The structure analysis of obtained products was investigated by an X-ray diffraction (Philips X’Pert PRO MPD) operated at 40 kV and 30 mA using Cu radiation through the 2-range from 5 to 70 degrees. The typical XRD pattern of products with various levels of iron doping is presented in Figure 1. In all cases, several weak and broad diffraction peaks exist (positioned at 2θ = 9.9, 24, 28, and 48°), which could be assigned to the diffraction peaks of titanates such as H2Ti3O7 structure (monoclinic unit cell with , , nm, and °) . No crystalline anatase TiO2 or ferric oxide was detected in the pattern. In addition, the height of diffraction peaks is increased by the iron doping, which illustrates that the iron doping gives rise to the increase of the crystallization. Wang et al.  have reported that iron doping promotes the formation of rutile phase in TiO2 particles, while the influence of iron on the crystallization of titanate has never been reported.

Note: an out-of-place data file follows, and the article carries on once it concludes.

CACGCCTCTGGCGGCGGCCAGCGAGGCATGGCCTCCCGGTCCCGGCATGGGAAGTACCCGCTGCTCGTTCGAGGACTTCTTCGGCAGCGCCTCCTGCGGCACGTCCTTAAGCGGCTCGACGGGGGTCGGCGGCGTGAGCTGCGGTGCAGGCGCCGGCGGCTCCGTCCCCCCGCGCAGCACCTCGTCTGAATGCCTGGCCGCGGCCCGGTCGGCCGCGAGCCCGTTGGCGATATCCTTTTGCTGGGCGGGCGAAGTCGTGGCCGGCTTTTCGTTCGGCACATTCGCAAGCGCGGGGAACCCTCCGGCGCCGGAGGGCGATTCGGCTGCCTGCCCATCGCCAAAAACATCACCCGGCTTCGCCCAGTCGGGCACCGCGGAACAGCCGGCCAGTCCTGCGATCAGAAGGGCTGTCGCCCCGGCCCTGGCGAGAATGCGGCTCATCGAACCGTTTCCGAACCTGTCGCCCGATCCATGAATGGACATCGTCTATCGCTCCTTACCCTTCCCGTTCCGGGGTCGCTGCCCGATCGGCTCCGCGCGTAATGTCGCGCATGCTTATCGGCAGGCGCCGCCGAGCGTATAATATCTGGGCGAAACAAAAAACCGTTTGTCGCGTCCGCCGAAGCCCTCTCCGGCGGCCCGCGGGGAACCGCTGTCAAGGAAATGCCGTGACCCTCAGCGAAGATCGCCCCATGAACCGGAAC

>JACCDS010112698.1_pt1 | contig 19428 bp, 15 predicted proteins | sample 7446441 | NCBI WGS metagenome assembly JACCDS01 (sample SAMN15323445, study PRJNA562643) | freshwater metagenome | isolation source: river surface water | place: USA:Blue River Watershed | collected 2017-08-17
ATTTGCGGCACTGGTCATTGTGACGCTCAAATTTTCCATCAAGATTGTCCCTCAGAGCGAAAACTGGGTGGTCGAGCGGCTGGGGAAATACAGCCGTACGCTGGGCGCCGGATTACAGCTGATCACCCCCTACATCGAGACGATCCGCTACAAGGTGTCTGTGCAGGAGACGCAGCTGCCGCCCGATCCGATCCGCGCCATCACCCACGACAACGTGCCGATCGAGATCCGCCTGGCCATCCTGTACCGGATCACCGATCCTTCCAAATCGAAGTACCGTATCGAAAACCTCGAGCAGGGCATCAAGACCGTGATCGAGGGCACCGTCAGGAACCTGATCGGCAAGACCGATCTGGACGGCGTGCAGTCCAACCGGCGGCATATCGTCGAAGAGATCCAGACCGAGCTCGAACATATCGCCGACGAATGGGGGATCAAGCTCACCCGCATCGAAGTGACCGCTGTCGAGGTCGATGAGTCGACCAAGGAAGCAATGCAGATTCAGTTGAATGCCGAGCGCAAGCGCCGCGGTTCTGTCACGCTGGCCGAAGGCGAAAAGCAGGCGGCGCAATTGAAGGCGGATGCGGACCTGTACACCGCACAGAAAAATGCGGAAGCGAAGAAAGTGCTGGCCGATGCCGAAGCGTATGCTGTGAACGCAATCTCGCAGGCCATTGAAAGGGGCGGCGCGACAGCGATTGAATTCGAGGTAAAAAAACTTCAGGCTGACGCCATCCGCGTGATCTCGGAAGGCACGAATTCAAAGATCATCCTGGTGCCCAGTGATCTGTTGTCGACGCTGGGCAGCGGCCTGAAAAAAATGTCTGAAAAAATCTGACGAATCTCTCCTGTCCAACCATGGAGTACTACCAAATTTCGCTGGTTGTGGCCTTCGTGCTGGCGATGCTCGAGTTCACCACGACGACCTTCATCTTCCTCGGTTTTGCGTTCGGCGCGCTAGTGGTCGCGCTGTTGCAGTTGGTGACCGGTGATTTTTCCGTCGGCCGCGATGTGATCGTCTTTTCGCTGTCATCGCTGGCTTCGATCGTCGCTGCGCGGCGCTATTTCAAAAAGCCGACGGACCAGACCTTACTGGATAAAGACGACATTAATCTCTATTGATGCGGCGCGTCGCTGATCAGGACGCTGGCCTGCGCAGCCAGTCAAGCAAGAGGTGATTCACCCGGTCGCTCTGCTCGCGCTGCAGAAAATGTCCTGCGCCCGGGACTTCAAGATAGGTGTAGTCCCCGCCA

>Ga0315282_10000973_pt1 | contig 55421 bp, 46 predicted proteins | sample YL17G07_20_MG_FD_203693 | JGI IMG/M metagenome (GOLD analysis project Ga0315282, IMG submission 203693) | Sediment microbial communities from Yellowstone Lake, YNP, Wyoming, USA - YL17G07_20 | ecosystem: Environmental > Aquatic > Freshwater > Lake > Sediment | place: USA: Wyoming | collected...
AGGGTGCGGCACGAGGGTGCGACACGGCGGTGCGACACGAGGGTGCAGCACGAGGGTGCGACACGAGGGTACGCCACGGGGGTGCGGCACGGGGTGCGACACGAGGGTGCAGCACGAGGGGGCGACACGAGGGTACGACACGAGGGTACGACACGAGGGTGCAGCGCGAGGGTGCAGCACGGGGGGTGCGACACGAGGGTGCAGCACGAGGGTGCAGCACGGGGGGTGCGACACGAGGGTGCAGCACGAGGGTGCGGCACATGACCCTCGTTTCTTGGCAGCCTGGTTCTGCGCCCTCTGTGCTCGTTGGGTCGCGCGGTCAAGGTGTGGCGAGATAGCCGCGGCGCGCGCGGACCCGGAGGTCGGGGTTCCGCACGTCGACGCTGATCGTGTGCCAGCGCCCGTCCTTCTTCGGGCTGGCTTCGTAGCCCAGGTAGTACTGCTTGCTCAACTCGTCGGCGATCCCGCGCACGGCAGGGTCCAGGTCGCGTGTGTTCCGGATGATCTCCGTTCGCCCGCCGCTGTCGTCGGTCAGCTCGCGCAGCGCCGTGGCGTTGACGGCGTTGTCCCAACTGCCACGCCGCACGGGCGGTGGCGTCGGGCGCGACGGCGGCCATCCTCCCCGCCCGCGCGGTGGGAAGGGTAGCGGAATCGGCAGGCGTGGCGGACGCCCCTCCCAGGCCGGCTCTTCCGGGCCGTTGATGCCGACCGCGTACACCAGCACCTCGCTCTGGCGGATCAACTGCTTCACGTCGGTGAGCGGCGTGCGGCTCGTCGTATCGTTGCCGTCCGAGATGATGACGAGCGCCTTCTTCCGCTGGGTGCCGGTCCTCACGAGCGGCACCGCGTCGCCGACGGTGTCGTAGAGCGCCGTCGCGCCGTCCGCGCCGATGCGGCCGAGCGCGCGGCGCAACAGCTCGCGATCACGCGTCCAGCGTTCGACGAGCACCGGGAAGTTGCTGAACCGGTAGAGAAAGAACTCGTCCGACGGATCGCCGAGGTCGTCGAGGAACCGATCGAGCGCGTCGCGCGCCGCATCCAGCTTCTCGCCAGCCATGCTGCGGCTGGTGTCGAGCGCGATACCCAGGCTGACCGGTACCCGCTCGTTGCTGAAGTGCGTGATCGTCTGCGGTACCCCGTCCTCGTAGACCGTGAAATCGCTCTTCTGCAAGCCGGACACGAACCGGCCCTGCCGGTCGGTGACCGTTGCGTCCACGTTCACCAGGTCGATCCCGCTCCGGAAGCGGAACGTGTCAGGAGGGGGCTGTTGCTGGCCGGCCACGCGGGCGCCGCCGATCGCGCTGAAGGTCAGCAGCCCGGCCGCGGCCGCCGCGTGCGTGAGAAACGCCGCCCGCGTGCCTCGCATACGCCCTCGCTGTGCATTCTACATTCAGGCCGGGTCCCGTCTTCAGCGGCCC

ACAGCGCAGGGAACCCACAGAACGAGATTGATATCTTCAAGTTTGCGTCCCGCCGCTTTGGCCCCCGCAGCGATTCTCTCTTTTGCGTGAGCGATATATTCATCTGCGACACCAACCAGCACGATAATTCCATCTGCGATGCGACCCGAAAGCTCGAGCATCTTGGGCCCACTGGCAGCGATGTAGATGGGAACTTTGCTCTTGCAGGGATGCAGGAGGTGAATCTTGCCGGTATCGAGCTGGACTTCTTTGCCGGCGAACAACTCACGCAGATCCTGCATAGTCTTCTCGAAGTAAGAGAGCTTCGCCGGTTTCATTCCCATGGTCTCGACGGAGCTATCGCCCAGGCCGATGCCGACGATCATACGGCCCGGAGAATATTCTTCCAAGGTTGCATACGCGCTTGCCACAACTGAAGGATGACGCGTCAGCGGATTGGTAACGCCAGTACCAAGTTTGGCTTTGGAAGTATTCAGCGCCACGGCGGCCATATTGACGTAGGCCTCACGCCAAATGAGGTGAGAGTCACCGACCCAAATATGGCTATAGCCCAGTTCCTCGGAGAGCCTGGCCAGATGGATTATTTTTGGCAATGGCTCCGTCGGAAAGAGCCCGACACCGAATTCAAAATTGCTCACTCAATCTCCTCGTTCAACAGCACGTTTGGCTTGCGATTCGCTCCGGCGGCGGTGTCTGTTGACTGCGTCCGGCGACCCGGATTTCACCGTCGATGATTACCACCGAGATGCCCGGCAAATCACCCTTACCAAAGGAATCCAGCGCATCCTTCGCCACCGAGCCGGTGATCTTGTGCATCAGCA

Morphology of synthesized products was characterized by both field-emission scanning electron microscope (SEM, JSM-6700F) and transmission electron microscope (TEM, Hitachi H-800). Figure 2 gives the typical images of titanates with %. From the SEM micrograph shown in Figure 2(a) we can see that needle-shaped products with uniform morphology are obtained. The typical diameter and length are about 20 and 300 nm, respectively, and no particles or layered structures were observed from the image. The TEM image shown in Figure 2(b) reveals the nanotubular structures of synthesized products. A large quantities of tubular nanoparticles with uniform diameter about 20 nm were synthesized, and the length of obtained particles is about several hundred nanometers.
The energy dispersive X-ray spectroscopy (EDX) analysis recorded from the synthesized nanotubes illustrates that the characteristic peaks of Fe, Ti, and O were detected, indicating that Fe ions were successfully doped into the lattice of titanate.